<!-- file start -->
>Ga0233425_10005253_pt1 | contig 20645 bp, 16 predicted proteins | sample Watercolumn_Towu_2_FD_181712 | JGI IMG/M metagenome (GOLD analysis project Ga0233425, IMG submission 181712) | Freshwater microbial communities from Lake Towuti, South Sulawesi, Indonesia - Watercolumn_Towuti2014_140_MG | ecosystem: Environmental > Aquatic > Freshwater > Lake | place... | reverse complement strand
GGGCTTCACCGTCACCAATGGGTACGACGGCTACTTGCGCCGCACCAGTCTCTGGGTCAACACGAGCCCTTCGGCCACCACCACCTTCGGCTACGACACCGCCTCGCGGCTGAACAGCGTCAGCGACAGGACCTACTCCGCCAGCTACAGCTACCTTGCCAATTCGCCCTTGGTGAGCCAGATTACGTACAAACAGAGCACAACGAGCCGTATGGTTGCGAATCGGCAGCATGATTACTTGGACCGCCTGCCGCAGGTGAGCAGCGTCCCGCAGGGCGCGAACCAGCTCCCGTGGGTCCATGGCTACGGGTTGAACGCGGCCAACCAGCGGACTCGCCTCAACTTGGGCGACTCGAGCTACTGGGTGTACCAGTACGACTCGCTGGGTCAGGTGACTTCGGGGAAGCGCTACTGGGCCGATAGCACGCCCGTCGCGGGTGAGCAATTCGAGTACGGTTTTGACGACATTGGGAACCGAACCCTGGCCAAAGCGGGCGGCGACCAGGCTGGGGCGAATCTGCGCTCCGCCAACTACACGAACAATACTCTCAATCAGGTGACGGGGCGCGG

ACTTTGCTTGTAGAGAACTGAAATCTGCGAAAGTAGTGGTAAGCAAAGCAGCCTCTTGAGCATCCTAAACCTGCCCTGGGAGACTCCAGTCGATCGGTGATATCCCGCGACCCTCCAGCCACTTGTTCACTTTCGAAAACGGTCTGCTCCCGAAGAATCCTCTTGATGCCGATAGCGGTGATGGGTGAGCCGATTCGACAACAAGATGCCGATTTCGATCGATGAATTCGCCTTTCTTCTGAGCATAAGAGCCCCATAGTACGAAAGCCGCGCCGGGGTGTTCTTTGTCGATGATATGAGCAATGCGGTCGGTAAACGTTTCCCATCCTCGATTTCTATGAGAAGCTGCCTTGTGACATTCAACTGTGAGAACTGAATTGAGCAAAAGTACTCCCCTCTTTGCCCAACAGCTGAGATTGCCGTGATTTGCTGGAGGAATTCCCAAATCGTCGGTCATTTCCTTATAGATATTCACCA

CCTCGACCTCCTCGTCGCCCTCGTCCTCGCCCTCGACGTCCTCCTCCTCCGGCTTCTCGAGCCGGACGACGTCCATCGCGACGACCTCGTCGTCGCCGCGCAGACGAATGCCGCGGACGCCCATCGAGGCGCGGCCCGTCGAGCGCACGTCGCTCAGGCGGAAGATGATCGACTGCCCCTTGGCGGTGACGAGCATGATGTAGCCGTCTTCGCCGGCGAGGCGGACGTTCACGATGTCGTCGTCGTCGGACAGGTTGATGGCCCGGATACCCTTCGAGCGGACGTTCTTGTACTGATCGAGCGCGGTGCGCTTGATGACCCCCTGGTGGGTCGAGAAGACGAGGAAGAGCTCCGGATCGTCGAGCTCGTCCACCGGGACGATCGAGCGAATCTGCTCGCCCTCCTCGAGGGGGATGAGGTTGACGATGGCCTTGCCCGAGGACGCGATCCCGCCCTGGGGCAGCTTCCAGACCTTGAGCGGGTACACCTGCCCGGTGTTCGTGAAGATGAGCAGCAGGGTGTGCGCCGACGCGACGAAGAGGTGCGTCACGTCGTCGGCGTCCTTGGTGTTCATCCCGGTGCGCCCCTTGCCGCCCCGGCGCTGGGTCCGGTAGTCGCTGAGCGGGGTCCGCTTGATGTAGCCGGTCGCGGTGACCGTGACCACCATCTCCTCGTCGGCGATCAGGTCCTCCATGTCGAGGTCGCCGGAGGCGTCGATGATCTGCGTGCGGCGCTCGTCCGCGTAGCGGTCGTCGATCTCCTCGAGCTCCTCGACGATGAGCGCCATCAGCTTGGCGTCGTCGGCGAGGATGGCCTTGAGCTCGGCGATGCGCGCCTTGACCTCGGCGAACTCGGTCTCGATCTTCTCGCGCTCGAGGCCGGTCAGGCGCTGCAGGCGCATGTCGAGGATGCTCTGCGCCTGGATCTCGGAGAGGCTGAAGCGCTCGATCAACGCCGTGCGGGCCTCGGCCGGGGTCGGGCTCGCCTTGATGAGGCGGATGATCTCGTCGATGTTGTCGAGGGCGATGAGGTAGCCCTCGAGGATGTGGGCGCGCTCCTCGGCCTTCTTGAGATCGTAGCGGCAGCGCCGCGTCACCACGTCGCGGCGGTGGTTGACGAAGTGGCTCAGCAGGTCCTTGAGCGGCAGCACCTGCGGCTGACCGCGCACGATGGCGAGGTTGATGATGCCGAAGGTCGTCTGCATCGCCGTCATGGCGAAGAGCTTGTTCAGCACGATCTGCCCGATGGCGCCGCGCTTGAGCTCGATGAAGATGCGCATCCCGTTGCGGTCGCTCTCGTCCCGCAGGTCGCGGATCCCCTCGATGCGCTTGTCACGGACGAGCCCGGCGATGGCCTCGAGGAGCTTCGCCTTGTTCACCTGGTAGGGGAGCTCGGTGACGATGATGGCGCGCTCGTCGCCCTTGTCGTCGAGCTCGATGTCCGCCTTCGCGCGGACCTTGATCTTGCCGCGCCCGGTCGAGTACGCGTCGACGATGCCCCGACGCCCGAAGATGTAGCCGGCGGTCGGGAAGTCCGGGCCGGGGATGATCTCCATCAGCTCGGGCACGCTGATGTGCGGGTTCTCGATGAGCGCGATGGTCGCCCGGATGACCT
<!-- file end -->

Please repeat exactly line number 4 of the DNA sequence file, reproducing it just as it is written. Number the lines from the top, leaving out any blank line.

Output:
CCTCGACCTCCTCGTCGCCCTCGTCCTCGCCCTCGACGTCCTCCTCCTCCGGCTTCTCGAGCCGGACGACGTCCATCGCGACGACCTCGTCGTCGCCGCGCAGACGAATGCCGCGGACGCCCATCGAGGCGCGGCCCGTCGAGCGCACGTCGCTCAGGCGGAAGATGATCGACTGCCCCTTGGCGGTGACGAGCATGATGTAGCCGTCTTCGCCGGCGAGGCGGACGTTCACGATGTCGTCGTCGTCGGACAGGTTGATGGCCCGGATACCCTTCGAGCGGACGTTCTTGTACTGATCGAGCGCGGTGCGCTTGATGACCCCCTGGTGGGTCGAGAAGACGAGGAAGAGCTCCGGATCGTCGAGCTCGTCCACCGGGACGATCGAGCGAATCTGCTCGCCCTCCTCGAGGGGGATGAGGTTGACGATGGCCTTGCCCGAGGACGCGATCCCGCCCTGGGGCAGCTTCCAGACCTTGAGCGGGTACACCTGCCCGGTGTTCGTGAAGATGAGCAGCAGGGTGTGCGCCGACGCGACGAAGAGGTGCGTCACGTCGTCGGCGTCCTTGGTGTTCATCCCGGTGCGCCCCTTGCCGCCCCGGCGCTGGGTCCGGTAGTCGCTGAGCGGGGTCCGCTTGATGTAGCCGGTCGCGGTGACCGTGACCACCATCTCCTCGTCGGCGATCAGGTCCTCCATGTCGAGGTCGCCGGAGGCGTCGATGATCTGCGTGCGGCGCTCGTCCGCGTAGCGGTCGTCGATCTCCTCGAGCTCCTCGACGATGAGCGCCATCAGCTTGGCGTCGTCGGCGAGGATGGCCTTGAGCTCGGCGATGCGCGCCTTGACCTCGGCGAACTCGGTCTCGATCTTCTCGCGCTCGAGGCCGGTCAGGCGCTGCAGGCGCATGTCGAGGATGCTCTGCGCCTGGATCTCGGAGAGGCTGAAGCGCTCGATCAACGCCGTGCGGGCCTCGGCCGGGGTCGGGCTCGCCTTGATGAGGCGGATGATCTCGTCGATGTTGTCGAGGGCGATGAGGTAGCCCTCGAGGATGTGGGCGCGCTCCTCGGCCTTCTTGAGATCGTAGCGGCAGCGCCGCGTCACCACGTCGCGGCGGTGGTTGACGAAGTGGCTCAGCAGGTCCTTGAGCGGCAGCACCTGCGGCTGACCGCGCACGATGGCGAGGTTGATGATGCCGAAGGTCGTCTGCATCGCCGTCATGGCGAAGAGCTTGTTCAGCACGATCTGCCCGATGGCGCCGCGCTTGAGCTCGATGAAGATGCGCATCCCGTTGCGGTCGCTCTCGTCCCGCAGGTCGCGGATCCCCTCGATGCGCTTGTCACGGACGAGCCCGGCGATGGCCTCGAGGAGCTTCGCCTTGTTCACCTGGTAGGGGAGCTCGGTGACGATGATGGCGCGCTCGTCGCCCTTGTCGTCGAGCTCGATGTCCGCCTTCGCGCGGACCTTGATCTTGCCGCGCCCGGTCGAGTACGCGTCGACGATGCCCCGACGCCCGAAGATGTAGCCGGCGGTCGGGAAGTCCGGGCCGGGGATGATCTCCATCAGCTCGGGCACGCTGATGTGCGGGTTCTCGATGAGCGCGATGGTCGCCCGGATGACCT